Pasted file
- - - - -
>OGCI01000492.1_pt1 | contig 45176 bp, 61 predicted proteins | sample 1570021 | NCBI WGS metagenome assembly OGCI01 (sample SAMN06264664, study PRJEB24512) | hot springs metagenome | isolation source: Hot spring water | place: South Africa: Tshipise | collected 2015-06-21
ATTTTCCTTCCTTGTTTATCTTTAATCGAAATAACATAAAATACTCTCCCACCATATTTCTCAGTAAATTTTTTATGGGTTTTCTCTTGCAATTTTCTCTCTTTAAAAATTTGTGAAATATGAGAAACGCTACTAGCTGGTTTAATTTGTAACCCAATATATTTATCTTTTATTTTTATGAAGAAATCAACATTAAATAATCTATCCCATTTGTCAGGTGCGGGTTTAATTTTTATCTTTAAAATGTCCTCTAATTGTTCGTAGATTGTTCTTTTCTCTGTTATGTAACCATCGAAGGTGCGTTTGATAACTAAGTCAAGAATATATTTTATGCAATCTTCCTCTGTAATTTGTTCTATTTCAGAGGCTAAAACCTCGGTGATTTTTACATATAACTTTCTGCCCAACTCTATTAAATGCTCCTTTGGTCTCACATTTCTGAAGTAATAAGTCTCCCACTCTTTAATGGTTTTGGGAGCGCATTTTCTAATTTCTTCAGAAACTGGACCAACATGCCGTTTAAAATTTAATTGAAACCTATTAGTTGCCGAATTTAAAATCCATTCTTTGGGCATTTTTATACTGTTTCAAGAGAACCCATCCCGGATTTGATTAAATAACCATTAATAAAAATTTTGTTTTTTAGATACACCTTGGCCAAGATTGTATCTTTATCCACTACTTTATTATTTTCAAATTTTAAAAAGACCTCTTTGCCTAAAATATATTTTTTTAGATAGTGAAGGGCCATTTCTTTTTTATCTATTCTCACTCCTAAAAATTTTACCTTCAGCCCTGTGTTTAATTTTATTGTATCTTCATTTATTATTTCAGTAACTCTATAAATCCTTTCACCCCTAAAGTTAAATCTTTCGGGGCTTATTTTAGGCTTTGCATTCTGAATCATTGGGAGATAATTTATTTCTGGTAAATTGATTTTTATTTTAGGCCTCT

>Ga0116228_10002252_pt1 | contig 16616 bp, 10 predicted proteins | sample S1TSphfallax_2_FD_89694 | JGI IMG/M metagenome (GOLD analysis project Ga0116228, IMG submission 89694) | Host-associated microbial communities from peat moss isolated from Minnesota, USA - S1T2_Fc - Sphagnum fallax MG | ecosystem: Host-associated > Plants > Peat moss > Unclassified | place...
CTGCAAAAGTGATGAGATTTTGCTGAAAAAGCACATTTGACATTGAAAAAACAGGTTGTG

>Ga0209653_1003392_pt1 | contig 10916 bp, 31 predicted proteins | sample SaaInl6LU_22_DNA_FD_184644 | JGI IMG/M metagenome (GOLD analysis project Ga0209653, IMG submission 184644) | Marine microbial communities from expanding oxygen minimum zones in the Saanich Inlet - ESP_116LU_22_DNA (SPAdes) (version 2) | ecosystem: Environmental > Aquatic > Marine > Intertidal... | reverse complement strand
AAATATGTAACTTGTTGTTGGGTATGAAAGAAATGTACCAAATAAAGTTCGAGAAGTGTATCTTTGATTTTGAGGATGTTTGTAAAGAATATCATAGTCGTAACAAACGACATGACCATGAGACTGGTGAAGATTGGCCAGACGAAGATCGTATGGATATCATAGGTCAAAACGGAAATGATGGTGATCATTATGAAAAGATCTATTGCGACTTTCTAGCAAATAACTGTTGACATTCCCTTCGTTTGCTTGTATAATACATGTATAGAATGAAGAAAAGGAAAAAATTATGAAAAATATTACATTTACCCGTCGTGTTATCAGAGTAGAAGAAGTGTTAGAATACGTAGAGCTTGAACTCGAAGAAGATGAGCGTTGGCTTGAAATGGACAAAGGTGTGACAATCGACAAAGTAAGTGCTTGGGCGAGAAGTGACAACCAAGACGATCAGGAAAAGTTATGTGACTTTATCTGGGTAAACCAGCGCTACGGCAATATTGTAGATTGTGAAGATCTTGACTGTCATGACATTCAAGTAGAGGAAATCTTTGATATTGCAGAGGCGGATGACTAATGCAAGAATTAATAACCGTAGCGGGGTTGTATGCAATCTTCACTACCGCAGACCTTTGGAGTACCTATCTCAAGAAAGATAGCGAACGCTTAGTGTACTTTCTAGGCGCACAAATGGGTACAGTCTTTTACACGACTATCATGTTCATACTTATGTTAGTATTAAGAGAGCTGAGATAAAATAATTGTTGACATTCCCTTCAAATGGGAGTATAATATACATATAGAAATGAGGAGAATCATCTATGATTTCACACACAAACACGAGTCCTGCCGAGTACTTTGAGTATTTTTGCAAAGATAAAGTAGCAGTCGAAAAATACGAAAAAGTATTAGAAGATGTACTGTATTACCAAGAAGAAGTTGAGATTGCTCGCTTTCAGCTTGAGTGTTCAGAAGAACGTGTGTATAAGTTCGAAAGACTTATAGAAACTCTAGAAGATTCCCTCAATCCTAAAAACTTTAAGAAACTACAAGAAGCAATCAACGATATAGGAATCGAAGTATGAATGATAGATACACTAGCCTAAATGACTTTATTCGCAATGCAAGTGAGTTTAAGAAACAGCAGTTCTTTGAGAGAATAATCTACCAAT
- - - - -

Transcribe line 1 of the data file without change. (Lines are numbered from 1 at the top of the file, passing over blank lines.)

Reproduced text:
>OGCI01000492.1_pt1 | contig 45176 bp, 61 predicted proteins | sample 1570021 | NCBI WGS metagenome assembly OGCI01 (sample SAMN06264664, study PRJEB24512) | hot springs metagenome | isolation source: Hot spring water | place: South Africa: Tshipise | collected 2015-06-21